It’s got some tasty features, including graphs of citations, and those ever-present citation clouds, that don’t always seem to mean much but sure are purty.
Their list of features:
Academic Map: Navigate geographically through organizations and authors in a specified domain.
CFP Calendar: Search for conferences you may be interested in by domain, time and location.
Domain Trend: Visualize the research trends i n computer science through an interactive stacked area chart.
Organization Comparison: Juxtapose two organizations and compare their citation counts, keywords, top authors and more.
Co-author Graph Display which researchers have the most collaboration with a particular author–in a kind of degrees of separation visual
Co-author Path: Display how two researchers are connected via their co-authors.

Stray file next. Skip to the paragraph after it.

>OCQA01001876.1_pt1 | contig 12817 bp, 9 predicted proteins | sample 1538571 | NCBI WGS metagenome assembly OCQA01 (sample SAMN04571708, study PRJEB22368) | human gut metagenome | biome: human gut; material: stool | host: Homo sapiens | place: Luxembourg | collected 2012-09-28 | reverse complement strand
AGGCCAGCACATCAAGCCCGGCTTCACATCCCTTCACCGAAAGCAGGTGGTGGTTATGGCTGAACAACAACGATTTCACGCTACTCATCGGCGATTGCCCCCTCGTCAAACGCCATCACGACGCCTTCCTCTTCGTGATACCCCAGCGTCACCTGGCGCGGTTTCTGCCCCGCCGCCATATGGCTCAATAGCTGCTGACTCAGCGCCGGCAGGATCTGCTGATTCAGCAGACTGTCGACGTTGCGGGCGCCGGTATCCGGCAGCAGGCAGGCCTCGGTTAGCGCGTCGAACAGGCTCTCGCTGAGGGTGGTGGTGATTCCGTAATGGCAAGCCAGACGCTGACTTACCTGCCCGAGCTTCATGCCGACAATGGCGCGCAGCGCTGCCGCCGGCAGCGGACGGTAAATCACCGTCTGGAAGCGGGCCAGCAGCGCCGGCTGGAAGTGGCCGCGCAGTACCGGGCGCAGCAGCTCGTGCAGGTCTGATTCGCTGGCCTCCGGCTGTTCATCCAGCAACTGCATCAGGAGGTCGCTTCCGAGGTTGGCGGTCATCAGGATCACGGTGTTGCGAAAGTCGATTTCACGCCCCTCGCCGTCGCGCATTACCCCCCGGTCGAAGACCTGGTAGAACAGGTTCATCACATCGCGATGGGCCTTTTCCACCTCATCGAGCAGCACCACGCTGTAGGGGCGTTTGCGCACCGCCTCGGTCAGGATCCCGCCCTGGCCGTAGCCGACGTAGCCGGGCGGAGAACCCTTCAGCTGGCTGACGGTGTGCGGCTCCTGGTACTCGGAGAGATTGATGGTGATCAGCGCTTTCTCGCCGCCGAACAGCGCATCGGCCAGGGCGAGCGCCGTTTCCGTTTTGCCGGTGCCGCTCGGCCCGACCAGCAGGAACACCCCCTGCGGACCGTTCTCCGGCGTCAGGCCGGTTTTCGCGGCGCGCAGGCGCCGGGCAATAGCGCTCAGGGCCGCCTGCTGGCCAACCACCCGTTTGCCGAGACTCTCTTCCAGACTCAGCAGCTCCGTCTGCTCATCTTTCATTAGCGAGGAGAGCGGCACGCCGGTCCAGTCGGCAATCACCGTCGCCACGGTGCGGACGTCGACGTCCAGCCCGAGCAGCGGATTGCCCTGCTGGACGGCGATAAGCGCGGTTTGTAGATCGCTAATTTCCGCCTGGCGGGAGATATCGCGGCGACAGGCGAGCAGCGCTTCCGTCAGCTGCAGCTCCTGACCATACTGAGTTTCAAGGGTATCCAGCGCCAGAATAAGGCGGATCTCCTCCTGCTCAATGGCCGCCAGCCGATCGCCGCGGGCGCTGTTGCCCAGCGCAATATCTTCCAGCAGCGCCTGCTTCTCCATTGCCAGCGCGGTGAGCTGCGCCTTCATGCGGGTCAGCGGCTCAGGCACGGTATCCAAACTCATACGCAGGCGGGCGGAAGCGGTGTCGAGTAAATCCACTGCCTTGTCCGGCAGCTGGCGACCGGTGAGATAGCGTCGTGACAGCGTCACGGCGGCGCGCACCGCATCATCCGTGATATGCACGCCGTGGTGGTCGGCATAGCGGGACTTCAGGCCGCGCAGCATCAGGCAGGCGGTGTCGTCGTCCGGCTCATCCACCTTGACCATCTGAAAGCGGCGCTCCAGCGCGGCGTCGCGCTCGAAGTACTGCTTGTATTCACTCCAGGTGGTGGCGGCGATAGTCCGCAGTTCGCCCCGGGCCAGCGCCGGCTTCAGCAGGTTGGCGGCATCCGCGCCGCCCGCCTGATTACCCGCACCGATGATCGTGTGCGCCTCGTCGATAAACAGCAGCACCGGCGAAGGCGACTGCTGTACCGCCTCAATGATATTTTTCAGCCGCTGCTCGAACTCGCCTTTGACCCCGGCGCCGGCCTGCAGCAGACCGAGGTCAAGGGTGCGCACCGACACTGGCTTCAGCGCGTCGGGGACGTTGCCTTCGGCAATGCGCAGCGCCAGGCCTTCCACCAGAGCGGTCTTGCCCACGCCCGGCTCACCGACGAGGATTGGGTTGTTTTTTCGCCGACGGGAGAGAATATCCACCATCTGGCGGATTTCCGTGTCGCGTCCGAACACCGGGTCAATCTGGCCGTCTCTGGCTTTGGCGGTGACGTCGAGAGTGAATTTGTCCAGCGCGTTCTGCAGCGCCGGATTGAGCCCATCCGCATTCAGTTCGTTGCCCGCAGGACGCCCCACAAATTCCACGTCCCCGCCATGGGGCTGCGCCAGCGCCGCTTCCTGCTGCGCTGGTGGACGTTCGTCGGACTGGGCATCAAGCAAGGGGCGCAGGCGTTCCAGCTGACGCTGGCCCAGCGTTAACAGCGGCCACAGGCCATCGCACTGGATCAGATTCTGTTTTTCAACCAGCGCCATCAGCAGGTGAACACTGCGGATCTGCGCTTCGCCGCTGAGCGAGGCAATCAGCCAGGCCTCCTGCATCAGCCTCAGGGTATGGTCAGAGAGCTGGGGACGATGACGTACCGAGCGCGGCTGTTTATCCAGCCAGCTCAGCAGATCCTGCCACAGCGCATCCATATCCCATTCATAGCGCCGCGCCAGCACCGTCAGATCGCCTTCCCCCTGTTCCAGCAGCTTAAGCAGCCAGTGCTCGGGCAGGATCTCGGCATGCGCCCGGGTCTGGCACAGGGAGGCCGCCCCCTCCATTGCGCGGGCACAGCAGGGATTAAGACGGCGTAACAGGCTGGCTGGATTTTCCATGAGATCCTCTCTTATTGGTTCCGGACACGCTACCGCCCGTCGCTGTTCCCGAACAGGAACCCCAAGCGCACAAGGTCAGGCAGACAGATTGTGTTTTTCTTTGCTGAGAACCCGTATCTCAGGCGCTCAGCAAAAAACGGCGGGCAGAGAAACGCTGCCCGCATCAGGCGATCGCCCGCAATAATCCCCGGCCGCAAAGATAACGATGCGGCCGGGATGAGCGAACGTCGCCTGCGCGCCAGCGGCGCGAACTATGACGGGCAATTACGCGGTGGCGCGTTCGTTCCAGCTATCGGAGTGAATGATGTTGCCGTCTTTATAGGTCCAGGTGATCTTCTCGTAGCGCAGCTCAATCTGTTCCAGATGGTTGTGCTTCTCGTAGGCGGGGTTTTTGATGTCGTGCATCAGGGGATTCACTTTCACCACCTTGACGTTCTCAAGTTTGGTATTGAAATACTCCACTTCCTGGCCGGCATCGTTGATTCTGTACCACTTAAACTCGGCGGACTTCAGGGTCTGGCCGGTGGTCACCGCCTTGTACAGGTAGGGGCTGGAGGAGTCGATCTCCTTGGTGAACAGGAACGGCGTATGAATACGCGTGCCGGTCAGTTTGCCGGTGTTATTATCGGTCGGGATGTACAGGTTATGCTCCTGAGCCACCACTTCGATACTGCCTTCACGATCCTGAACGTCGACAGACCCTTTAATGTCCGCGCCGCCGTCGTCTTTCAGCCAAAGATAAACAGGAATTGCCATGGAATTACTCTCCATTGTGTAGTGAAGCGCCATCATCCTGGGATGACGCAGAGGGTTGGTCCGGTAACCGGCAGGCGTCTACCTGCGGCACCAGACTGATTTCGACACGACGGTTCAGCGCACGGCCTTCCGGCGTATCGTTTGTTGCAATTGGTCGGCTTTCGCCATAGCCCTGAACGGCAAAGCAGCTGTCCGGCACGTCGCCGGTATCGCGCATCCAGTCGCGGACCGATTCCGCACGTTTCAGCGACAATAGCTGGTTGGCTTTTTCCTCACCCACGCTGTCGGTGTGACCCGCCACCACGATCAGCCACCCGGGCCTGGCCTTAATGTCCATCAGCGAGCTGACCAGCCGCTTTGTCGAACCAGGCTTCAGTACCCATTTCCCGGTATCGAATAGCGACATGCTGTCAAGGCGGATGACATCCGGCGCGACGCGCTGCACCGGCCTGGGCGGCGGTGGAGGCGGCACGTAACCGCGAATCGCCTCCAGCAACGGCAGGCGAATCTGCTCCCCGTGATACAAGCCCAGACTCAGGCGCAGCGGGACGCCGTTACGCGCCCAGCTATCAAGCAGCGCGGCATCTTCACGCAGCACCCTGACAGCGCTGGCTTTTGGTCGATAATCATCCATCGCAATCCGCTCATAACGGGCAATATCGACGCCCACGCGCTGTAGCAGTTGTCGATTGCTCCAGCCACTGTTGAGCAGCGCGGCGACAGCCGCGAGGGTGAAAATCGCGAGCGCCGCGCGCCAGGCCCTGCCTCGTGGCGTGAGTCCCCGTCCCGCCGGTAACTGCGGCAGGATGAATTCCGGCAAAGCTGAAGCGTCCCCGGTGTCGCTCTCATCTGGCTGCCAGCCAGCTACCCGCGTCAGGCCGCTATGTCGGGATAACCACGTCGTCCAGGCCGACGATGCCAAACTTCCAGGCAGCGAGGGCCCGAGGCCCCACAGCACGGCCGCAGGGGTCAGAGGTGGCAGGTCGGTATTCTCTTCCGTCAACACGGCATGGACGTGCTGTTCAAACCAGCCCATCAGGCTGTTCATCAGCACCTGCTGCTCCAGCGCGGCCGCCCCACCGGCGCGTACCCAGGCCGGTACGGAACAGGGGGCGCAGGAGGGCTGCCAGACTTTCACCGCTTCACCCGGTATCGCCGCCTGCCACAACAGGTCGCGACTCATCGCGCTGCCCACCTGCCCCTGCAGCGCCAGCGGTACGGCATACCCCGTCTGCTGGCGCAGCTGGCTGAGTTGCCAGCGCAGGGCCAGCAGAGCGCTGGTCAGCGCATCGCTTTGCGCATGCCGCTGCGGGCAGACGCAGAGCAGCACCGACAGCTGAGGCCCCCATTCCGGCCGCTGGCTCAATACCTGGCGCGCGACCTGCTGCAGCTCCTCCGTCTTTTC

Genealogy Graph: Display the advisor and advisee relationships of a particular researcher.
Paper Citation Graph: Discover which publications have cited a particular publication.
Also new (to me at least) is Mendeley, a citation manager tricked out with social network gizmos. It would be interesting to know what the actual pick up on these tools is, and whether it varies by discipline? They are neat, but there seems to be a lot of overhead for using them, and wouldn’t scholars like creating their own “workflows” for lack of a better word? The research “texture” of humanities sources, as well as the setting–grand old library reading rooms, for instance–is part of the pleasure. A database of PDFs isn’t quite as rewarding.